People in Tucson are practicing social distancing — at least according to a survey by one Marana High School junior, which received over 1,200 responses in five days.
Tatum Caldwell’s first attempt at an empirical study found that nearly 90% of respondents said they are staying 6 feet apart from others when they go out, nearly 59% are wearing a mask when they go out, 15% are wearing gloves, and 7.5% said they are not doing anything different than they used to.
Caldwell and her parents emailed the survey and posted it on both parents’ Facebook accounts, Tatum’s Snapchat and Instagram, and their neighborhood association’s Facebook. They collected 600 responses in the first 12 hours.
The survey included a number of questions, but the program Caldwell used offered no way to compare different answers. For example, she knows that over half the respondents were between the ages of 31 and 50, but she has no way to see how many in that specific age group wear masks when they go out.
Eighty percent of the survey respondents were female; 41% are working from home; 31% are still going into a job; 75% leave their home two or fewer times a week; and 28% are not working, though she doesn’t know what percentage of those not working are retired, weren’t working before the coronavirus pandemic or lost work because of the current crisis.
The survey was an assignment in the teen’s AP Psychology class. Tatum’s teacher, Brad Winchester, says the response she received was enormous for a student project.
Usually kids pick a topic that is relatively important to them in the moment but unimportant to a lot of people, Winchester said. They might receive 50 responses, tops, which is fine since they are not doing publishable research.
He knew when Caldwell sent in her proposal that she would get a huge response.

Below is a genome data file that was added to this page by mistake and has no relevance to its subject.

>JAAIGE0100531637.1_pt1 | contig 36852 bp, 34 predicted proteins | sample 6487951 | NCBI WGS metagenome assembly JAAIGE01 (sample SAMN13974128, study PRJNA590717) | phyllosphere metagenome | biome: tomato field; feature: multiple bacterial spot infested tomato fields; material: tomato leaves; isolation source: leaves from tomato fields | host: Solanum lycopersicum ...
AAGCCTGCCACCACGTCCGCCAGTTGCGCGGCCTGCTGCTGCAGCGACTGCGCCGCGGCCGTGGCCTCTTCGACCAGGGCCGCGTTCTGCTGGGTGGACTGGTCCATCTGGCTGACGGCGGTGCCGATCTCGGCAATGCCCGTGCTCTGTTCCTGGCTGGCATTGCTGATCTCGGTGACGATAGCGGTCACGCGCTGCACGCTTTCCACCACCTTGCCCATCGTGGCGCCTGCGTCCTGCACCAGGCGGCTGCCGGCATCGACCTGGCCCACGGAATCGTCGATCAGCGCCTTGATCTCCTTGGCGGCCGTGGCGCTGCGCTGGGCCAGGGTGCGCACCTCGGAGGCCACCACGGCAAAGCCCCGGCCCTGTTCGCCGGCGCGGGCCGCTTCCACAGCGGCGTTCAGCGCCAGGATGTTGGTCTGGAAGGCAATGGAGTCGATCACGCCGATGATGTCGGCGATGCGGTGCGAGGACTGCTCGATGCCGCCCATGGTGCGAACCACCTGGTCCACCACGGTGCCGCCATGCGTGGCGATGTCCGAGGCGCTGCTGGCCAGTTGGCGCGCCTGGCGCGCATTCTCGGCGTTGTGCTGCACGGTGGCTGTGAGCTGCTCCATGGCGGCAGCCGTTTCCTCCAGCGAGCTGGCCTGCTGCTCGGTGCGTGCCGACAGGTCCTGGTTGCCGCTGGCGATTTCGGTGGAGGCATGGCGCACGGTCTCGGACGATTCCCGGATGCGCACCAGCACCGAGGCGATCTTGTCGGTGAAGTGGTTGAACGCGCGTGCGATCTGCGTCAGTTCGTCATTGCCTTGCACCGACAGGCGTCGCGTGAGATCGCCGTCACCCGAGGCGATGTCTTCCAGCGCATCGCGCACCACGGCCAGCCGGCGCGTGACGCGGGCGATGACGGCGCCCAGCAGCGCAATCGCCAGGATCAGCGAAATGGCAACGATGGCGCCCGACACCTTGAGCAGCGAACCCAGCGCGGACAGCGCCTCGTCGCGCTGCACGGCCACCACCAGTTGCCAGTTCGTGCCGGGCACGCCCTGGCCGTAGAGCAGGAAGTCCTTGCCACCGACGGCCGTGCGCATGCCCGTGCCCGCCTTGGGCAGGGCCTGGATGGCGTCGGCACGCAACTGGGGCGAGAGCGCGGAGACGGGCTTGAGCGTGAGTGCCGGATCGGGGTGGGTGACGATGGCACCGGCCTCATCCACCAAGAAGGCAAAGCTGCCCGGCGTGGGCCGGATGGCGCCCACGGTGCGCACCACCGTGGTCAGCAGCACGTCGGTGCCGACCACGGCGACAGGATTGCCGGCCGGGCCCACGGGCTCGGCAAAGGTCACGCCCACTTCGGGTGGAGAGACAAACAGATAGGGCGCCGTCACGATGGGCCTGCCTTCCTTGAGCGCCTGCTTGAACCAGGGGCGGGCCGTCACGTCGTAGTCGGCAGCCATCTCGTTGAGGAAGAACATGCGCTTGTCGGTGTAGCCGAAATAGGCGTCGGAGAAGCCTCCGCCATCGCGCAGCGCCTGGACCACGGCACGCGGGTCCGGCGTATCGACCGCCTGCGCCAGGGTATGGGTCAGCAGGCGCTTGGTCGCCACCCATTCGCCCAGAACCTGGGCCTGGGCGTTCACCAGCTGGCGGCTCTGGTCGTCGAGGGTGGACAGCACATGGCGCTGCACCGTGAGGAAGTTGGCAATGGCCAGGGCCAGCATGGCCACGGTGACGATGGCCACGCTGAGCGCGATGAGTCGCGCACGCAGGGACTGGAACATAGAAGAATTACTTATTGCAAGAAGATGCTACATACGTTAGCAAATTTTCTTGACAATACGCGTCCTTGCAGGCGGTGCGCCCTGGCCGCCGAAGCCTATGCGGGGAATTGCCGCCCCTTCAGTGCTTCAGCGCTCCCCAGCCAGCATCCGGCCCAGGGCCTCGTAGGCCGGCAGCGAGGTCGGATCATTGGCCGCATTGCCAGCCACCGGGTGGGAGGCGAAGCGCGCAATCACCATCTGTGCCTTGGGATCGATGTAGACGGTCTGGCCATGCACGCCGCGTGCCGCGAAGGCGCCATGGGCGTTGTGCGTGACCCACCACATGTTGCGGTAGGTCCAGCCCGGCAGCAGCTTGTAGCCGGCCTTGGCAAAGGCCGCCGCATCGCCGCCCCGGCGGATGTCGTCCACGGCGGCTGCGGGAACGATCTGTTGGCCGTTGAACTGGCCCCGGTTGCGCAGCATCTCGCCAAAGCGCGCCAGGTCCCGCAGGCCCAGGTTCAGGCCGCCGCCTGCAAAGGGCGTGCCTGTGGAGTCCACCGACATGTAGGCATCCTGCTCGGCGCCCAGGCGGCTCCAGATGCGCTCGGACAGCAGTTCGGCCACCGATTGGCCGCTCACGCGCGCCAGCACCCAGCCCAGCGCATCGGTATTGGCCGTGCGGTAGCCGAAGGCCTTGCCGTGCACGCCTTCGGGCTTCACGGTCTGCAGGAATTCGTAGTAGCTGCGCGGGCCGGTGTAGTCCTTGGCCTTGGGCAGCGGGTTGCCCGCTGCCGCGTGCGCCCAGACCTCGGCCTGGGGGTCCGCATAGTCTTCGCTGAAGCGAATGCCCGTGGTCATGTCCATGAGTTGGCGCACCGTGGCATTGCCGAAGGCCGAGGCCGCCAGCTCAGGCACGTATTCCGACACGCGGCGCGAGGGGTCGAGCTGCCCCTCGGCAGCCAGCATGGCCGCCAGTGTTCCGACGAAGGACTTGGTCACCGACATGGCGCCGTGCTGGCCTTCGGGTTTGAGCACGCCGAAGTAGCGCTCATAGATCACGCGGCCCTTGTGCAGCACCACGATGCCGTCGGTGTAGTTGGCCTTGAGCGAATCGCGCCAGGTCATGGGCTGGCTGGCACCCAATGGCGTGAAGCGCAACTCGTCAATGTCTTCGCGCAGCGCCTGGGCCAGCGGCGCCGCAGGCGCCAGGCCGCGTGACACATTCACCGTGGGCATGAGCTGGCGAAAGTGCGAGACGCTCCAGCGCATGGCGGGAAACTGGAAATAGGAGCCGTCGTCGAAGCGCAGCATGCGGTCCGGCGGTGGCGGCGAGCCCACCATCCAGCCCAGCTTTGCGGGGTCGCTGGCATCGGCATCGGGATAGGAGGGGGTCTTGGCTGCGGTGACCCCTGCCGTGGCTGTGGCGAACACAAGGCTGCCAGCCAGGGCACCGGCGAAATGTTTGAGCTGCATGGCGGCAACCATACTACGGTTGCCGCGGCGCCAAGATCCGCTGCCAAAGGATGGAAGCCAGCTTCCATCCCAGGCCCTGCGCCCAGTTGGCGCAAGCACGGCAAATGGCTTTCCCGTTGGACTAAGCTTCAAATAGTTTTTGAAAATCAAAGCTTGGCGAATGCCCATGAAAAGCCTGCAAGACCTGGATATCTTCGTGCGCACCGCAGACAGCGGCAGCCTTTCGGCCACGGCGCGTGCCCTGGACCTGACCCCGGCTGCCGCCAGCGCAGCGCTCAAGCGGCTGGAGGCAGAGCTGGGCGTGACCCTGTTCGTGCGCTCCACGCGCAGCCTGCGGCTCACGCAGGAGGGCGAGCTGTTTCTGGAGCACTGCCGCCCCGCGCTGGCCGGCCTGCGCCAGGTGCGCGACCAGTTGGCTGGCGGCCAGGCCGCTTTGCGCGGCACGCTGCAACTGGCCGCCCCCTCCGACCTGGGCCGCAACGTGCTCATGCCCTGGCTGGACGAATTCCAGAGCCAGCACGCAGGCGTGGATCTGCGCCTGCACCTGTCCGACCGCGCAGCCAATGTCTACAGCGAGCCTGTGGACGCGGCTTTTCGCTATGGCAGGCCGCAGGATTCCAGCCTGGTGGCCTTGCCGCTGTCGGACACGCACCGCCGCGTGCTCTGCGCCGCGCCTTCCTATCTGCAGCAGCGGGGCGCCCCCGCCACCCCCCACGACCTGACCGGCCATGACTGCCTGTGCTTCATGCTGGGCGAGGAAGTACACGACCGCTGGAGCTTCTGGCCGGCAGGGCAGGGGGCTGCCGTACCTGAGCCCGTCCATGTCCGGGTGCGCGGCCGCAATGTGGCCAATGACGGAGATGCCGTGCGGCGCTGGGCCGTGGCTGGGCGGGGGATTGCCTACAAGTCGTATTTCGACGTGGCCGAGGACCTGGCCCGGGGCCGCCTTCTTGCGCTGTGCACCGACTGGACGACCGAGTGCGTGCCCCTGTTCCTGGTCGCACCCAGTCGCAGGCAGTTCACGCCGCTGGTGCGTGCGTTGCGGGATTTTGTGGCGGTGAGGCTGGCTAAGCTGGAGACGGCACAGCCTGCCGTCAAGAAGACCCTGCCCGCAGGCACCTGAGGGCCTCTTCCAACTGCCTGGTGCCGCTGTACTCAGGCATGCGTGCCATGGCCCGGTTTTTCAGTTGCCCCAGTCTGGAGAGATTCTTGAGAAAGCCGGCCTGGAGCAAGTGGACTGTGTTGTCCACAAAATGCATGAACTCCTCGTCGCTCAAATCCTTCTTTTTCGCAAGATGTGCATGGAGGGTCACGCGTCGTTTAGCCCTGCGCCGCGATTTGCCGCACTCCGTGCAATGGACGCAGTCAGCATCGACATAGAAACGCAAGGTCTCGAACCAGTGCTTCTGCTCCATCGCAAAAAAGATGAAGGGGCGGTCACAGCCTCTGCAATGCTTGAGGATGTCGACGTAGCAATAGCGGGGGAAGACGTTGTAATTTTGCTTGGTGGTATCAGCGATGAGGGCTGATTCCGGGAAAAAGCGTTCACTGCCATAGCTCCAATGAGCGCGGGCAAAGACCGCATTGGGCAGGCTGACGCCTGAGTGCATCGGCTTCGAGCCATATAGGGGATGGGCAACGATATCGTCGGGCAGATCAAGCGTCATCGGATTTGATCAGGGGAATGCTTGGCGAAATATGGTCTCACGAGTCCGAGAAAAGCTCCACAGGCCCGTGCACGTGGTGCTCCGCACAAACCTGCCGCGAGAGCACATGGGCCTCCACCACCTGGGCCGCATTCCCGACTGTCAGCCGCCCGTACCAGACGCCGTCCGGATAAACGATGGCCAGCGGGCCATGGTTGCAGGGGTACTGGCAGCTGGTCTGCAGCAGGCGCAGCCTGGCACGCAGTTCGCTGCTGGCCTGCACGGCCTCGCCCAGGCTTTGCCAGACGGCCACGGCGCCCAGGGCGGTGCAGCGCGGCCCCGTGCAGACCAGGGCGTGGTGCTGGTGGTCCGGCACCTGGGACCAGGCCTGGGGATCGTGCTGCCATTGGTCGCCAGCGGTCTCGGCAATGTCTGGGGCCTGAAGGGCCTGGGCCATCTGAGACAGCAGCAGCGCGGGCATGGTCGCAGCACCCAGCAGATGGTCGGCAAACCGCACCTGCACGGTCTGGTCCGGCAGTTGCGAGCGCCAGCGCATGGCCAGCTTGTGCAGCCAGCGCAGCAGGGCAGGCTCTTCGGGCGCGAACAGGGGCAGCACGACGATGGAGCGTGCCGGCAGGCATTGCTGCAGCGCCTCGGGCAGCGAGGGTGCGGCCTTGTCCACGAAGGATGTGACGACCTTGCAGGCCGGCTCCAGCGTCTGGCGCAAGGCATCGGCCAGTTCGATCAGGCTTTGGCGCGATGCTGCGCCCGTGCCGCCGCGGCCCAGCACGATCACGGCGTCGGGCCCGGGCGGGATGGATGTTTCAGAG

“But I didn’t think it was going to be that much,” he said.
Tatum’s mom, Tanya Caldwell, who is also the principal at DeGrazia Elementary in the Marana School District, said she and her daughter learned a lot about how to do surveys, including how they could have asked different questions to draw more interesting conclusions.
Tanya Caldwell thinks between her family’s different social media accounts and the neighborhood association, the respondent group is pretty random. Although she estimates 90% of them live in Tucson.
That said, there may be so many more women because both she and her daughter have more women and girls on their social media. Tanya laughs about the natural flaw in the study.
“That’s a problem in our research,” she says.
Tatum is interested in pursuing a career in psychology. This project made her begin thinking about doing case studies on human interactions.
She wonders how much fear of the coronavirus plays a role in people staying at home more and practicing social distancing.
Her mom thinks the data shows that people are following the rules.
“Which is kind of flabbergasting to me because, in today’s world, people often just do what’s best for themselves,” Tanya Caldwell said. “It’s kind of showing that they’re not — that they are caring about everybody.”